Superheroes don’t need rescuing, or so they say. They conquer limitations, achieve the impossible, and are invariably constant in spirit. Vashti Cunningham, a world-renowned Olympic track and field athlete, is the true embodiment of a superhero. She went pro in the high jump at the age of 17 and has since notched an impressive list of accomplishments, including winning Gold in both the US Indoor and Outdoor National Championships. In this story, there’s no damsel in distress, only a superhero with remarkable power that the world can’t help but be in awe of.
Even so, superheroes need rescuing, too. The internal, emotional state is a sensitive, often neglected ecosystem that must be nurtured with gentleness, and this doesn’t exclude the superheroes of our world, including Vashti Cunningham. Rather, Cunningham—the daughter of a former NFL quarterback who played in 16 seasons—is living and breathing proof that the need for rescue does not make one weak, but rather much stronger—rejuvenated even. Cunningham may be the #1 ranked high jumper in the U.S., but apart from her physical strength, she possesses a vulnerability that is grounded and reliant on that which we cannot see. For Cunningham, emotional rescue comes from the divine, and a continuously deepening relationship with God.
We caught up with the champion following her photo shoot at Los Angeles natural history exhibition, Dinos Alive Los Angeles, where her unequivocal physical presence felt very at ease amongst the millions of years-old relics, who also knew, in their own way, the complex challenges for survival and balance.
When did you first find your affinity for track and field, and then specifically high jump?
I was introduced to the sport very young, in the fourth grade, and I fell in love with it when I started high jumping later that year. I was training with the high schoolers, and you could only join the track team when you hit fith grade. So I loved that separation.
What goes through your mind right before a competition? Do you have any traditions or superstitions?
Before competition, I like to focus on film and God. I watch previous competitions of myself jumping to refresh my mind and spark some muscle memory. But my dad prepares a message for me before every competition, and that gives me the confidence I need to go out and perform knowing God is in control.
What have you learned after finishing your last season? Is there anything that you take from the sport that applies to your personal life, and vice versa?
After this season, I had to force myself to understand and process defeat. Something I’m not used to. It was a rough ending to one of the biggest meets of the year for me, and I was down, bad for a little while. I had to remember that I am God’s daughter and regardless of medals, and achievements, I am still precious to the most high.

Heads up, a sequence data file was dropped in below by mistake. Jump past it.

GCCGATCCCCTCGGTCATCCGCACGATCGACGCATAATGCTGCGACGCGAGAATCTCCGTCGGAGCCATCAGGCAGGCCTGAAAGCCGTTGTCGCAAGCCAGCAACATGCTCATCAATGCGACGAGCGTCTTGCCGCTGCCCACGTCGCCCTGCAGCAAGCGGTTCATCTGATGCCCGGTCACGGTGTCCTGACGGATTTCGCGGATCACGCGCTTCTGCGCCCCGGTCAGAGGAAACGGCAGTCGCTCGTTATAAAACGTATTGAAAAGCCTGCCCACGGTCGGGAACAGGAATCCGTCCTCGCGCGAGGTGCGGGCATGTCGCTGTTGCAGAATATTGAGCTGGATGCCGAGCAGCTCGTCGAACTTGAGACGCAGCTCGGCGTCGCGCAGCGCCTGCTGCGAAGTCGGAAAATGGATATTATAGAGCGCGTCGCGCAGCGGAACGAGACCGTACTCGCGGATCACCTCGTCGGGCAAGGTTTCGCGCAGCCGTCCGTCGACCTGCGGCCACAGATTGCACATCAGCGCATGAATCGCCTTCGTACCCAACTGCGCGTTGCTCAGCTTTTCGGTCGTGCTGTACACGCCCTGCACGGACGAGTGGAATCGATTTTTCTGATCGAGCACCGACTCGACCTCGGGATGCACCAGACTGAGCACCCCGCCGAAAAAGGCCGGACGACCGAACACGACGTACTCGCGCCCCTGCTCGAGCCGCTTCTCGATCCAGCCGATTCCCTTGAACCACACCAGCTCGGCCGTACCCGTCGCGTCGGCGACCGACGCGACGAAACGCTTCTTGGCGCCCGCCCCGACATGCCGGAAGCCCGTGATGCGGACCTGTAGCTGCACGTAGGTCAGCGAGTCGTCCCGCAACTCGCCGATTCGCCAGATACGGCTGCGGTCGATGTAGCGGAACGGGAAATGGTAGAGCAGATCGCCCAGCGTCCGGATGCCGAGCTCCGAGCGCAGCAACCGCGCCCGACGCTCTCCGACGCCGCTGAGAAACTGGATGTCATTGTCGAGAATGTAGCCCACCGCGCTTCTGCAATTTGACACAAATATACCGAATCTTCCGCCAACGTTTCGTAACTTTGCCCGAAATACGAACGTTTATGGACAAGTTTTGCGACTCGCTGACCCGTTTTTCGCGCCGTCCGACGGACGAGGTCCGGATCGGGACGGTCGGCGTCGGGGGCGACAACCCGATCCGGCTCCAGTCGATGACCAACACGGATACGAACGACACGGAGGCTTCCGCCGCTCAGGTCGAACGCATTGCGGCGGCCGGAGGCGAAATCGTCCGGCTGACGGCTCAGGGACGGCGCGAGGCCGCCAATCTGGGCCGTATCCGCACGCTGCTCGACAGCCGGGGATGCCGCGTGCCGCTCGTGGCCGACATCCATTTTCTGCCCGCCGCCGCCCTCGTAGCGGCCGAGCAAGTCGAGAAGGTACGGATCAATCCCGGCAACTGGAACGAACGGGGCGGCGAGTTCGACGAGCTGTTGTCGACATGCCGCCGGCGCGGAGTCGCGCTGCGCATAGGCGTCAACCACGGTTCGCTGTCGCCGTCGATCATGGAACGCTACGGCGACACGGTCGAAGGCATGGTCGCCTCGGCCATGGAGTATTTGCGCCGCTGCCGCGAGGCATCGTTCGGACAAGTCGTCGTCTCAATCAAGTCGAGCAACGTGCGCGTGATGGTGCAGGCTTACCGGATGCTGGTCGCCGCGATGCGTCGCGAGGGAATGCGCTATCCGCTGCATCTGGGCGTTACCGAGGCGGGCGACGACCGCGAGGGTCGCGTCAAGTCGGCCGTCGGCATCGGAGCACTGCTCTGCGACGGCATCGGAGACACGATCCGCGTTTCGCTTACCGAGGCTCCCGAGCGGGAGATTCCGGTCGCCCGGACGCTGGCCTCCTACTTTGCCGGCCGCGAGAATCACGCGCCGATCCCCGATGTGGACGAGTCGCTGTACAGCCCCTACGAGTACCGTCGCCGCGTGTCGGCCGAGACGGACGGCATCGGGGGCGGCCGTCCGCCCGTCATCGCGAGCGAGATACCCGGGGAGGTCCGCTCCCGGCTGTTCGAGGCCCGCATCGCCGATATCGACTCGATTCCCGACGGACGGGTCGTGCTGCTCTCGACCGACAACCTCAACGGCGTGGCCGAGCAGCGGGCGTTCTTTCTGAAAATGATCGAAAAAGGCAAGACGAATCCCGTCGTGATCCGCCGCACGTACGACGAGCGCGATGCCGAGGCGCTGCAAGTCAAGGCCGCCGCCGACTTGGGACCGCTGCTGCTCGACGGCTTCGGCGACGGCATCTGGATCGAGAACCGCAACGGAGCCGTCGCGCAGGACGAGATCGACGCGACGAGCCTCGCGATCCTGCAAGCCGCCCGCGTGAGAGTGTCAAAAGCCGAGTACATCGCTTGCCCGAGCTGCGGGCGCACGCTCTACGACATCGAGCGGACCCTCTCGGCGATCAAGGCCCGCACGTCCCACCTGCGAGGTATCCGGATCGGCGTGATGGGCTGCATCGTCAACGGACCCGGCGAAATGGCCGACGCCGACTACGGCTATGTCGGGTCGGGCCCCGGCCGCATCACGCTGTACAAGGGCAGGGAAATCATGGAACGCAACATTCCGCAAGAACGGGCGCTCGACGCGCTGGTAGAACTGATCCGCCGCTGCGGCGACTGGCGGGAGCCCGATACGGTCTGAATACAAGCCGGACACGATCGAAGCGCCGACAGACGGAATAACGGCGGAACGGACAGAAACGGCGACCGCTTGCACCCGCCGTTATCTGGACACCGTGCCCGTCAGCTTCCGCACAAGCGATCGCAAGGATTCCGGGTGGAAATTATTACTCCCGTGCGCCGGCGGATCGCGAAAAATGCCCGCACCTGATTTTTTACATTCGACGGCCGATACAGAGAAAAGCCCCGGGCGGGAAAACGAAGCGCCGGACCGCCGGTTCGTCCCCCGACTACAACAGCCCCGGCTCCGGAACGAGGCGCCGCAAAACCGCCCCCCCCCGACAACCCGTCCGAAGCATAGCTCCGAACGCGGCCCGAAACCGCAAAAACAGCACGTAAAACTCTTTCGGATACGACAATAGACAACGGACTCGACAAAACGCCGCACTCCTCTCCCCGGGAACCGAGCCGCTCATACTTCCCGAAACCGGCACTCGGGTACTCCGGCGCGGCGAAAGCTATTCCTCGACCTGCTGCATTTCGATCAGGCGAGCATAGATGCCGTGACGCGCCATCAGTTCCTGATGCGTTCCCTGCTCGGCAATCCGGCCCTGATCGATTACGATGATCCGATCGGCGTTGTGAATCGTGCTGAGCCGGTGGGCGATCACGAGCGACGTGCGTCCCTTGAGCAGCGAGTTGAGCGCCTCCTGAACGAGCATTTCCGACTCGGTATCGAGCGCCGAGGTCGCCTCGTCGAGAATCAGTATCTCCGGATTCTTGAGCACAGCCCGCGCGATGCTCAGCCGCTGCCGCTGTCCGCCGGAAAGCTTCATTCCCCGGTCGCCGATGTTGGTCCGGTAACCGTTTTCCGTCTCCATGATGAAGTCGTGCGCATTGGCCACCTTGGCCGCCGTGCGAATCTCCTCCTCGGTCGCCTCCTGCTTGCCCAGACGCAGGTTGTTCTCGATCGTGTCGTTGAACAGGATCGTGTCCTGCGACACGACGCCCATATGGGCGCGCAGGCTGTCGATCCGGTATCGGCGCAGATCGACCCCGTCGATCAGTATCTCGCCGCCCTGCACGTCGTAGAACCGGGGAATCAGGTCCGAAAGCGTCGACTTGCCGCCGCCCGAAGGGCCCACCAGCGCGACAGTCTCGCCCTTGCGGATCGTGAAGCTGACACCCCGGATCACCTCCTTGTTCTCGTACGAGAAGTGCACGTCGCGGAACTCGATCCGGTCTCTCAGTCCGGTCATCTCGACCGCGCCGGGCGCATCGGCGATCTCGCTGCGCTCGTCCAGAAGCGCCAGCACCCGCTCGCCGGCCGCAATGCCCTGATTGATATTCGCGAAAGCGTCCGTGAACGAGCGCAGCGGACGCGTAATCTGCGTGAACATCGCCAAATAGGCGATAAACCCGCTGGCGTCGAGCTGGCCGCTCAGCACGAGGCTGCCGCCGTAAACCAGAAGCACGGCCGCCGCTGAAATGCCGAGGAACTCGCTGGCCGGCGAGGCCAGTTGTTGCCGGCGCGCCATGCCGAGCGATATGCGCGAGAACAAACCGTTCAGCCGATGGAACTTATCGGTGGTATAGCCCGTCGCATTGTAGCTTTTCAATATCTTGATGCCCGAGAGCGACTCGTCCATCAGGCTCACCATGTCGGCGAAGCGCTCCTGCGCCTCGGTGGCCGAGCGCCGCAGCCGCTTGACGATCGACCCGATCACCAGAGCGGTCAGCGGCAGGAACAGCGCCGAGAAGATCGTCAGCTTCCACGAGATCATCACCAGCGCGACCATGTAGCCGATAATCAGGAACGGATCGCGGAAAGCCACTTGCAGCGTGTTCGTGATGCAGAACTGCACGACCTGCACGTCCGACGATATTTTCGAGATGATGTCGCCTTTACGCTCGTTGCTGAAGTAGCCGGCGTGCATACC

Who do you feel motivates you to continue training on days that seem harder, and where do you go to unwind?
What has motivated me on the hardest days recently was remembering that I didn’t achieve my goals this year. I will give everything in myself to make up for that. It’s essential for me to get out of my city and relax regularly, so I go to the mountains to unwind and free my mind.
How does fashion and high jump intersect for you?
I have been blessed to start showing how I can bring fashion into my sport and my discipline. I’ve done shoots where I’m expected to high jump in designer dresses. I want to bring fashion into track and field as much as I can to bridge the gap between culture and sport.
How do you prioritize your mental health? Do you find a haven or a sense of rescue in your sport?
Mental health is a key in track and field. Being a part of an individual sport can be a blessing and a curse. Knowing that no one can affect your performance, and then the other side—knowing it’s all up to you. If you’re not mentally strong it can eat you up.
What is something you wish you could metaphorically jump over?
If I could jump over something metaphorically, it would definitely be the haters.
What is something that you see everyday that the world needs to overcome or needs saving from?
I think we all need saving from our own thoughts sometimes. We can be our own worst critics and put so much pressure on ourselves.
Photographed by Andi Elloway
Written by Lauren Vander Tuig
Styled by Britton Litow
Makeup: Kendall Bennewitz
Location: Dinos Alive Exhibition